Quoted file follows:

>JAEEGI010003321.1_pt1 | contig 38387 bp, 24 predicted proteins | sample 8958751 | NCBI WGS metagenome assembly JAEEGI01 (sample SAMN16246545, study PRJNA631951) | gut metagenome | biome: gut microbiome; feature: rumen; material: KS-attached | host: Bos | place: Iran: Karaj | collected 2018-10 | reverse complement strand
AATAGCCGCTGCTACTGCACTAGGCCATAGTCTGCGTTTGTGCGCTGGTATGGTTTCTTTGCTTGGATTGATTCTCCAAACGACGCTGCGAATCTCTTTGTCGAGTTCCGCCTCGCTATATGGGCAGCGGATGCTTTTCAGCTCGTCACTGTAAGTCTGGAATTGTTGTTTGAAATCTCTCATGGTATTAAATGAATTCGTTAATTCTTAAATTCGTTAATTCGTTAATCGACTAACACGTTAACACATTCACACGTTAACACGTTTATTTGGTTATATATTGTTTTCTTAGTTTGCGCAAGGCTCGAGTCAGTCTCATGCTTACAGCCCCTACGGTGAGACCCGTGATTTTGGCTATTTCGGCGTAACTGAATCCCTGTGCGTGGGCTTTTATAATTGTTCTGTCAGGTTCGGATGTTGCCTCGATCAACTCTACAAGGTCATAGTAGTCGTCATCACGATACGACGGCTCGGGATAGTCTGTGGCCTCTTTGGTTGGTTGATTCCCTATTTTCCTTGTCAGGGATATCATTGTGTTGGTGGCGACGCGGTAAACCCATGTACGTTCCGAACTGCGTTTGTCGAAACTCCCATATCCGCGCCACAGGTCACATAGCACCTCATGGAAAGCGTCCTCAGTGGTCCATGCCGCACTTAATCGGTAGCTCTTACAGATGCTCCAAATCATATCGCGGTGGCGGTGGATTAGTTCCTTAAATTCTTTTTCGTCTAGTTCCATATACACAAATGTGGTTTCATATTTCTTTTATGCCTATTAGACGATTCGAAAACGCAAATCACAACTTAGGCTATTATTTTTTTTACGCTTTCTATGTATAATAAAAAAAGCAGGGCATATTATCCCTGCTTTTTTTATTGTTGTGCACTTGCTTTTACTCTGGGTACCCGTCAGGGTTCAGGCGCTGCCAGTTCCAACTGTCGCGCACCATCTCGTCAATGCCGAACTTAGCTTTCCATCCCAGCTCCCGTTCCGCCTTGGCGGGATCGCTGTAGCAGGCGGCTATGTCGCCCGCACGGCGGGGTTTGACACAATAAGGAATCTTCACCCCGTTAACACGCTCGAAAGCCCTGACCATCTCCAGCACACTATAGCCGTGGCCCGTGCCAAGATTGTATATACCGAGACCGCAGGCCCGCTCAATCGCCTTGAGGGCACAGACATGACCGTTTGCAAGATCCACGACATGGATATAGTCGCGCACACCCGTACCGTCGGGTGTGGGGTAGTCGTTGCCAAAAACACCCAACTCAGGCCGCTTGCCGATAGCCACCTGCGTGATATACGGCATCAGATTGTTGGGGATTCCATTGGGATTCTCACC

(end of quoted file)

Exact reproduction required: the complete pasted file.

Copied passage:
>JAEEGI010003321.1_pt1 | contig 38387 bp, 24 predicted proteins | sample 8958751 | NCBI WGS metagenome assembly JAEEGI01 (sample SAMN16246545, study PRJNA631951) | gut metagenome | biome: gut microbiome; feature: rumen; material: KS-attached | host: Bos | place: Iran: Karaj | collected 2018-10 | reverse complement strand
AATAGCCGCTGCTACTGCACTAGGCCATAGTCTGCGTTTGTGCGCTGGTATGGTTTCTTTGCTTGGATTGATTCTCCAAACGACGCTGCGAATCTCTTTGTCGAGTTCCGCCTCGCTATATGGGCAGCGGATGCTTTTCAGCTCGTCACTGTAAGTCTGGAATTGTTGTTTGAAATCTCTCATGGTATTAAATGAATTCGTTAATTCTTAAATTCGTTAATTCGTTAATCGACTAACACGTTAACACATTCACACGTTAACACGTTTATTTGGTTATATATTGTTTTCTTAGTTTGCGCAAGGCTCGAGTCAGTCTCATGCTTACAGCCCCTACGGTGAGACCCGTGATTTTGGCTATTTCGGCGTAACTGAATCCCTGTGCGTGGGCTTTTATAATTGTTCTGTCAGGTTCGGATGTTGCCTCGATCAACTCTACAAGGTCATAGTAGTCGTCATCACGATACGACGGCTCGGGATAGTCTGTGGCCTCTTTGGTTGGTTGATTCCCTATTTTCCTTGTCAGGGATATCATTGTGTTGGTGGCGACGCGGTAAACCCATGTACGTTCCGAACTGCGTTTGTCGAAACTCCCATATCCGCGCCACAGGTCACATAGCACCTCATGGAAAGCGTCCTCAGTGGTCCATGCCGCACTTAATCGGTAGCTCTTACAGATGCTCCAAATCATATCGCGGTGGCGGTGGATTAGTTCCTTAAATTCTTTTTCGTCTAGTTCCATATACACAAATGTGGTTTCATATTTCTTTTATGCCTATTAGACGATTCGAAAACGCAAATCACAACTTAGGCTATTATTTTTTTTACGCTTTCTATGTATAATAAAAAAAGCAGGGCATATTATCCCTGCTTTTTTTATTGTTGTGCACTTGCTTTTACTCTGGGTACCCGTCAGGGTTCAGGCGCTGCCAGTTCCAACTGTCGCGCACCATCTCGTCAATGCCGAACTTAGCTTTCCATCCCAGCTCCCGTTCCGCCTTGGCGGGATCGCTGTAGCAGGCGGCTATGTCGCCCGCACGGCGGGGTTTGACACAATAAGGAATCTTCACCCCGTTAACACGCTCGAAAGCCCTGACCATCTCCAGCACACTATAGCCGTGGCCCGTGCCAAGATTGTATATACCGAGACCGCAGGCCCGCTCAATCGCCTTGAGGGCACAGACATGACCGTTTGCAAGATCCACGACATGGATATAGTCGCGCACACCCGTACCGTCGGGTGTGGGGTAGTCGTTGCCAAAAACACCCAACTCAGGCCGCTTGCCGATAGCCACCTGCGTGATATACGGCATCAGATTGTTGGGGATTCCATTGGGATTCTCACC